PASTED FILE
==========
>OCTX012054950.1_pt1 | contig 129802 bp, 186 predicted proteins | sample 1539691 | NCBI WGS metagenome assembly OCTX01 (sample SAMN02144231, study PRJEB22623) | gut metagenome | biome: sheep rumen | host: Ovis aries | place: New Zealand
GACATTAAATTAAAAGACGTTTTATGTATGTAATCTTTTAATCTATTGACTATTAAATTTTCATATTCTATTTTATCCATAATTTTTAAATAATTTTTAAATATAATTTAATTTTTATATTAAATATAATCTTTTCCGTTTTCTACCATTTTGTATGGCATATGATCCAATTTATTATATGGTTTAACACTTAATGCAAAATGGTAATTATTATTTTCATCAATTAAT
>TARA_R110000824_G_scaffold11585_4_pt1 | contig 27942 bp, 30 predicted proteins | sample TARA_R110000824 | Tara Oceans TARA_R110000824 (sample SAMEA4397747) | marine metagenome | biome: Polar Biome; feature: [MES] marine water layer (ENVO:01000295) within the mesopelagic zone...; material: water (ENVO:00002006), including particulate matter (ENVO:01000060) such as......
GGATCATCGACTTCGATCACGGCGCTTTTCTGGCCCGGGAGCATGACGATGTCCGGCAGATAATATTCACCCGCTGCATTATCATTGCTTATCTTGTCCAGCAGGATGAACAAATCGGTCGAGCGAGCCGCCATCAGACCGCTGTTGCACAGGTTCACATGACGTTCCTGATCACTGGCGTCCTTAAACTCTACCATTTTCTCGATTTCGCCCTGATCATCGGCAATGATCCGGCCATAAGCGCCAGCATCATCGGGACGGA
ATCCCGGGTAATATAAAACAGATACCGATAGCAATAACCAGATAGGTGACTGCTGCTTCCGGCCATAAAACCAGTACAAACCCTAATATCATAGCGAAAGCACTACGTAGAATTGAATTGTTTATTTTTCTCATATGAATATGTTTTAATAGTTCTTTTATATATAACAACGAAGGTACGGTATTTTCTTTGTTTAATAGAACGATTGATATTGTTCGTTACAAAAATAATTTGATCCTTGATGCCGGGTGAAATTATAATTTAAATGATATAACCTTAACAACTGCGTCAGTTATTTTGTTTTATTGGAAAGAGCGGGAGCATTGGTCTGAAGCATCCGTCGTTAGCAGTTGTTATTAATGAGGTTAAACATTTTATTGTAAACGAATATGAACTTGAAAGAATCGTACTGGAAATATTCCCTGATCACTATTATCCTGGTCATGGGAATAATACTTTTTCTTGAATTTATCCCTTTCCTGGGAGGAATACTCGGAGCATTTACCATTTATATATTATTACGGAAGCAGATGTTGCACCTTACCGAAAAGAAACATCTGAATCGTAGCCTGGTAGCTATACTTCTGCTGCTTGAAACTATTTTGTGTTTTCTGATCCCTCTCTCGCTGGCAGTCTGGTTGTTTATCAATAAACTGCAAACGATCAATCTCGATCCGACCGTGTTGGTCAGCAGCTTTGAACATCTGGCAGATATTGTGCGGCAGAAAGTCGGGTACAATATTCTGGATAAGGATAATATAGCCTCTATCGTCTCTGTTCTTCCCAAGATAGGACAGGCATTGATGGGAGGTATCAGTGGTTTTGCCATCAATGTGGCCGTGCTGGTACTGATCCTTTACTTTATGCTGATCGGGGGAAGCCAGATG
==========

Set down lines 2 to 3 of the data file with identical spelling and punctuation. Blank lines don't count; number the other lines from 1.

GACATTAAATTAAAAGACGTTTTATGTATGTAATCTTTTAATCTATTGACTATTAAATTTTCATATTCTATTTTATCCATAATTTTTAAATAATTTTTAAATATAATTTAATTTTTATATTAAATATAATCTTTTCCGTTTTCTACCATTTTGTATGGCATATGATCCAATTTATTATATGGTTTAACACTTAATGCAAAATGGTAATTATTATTTTCATCAATTAAT
>TARA_R110000824_G_scaffold11585_4_pt1 | contig 27942 bp, 30 predicted proteins | sample TARA_R110000824 | Tara Oceans TARA_R110000824 (sample SAMEA4397747) | marine metagenome | biome: Polar Biome; feature: [MES] marine water layer (ENVO:01000295) within the mesopelagic zone...; material: water (ENVO:00002006), including particulate matter (ENVO:01000060) such as......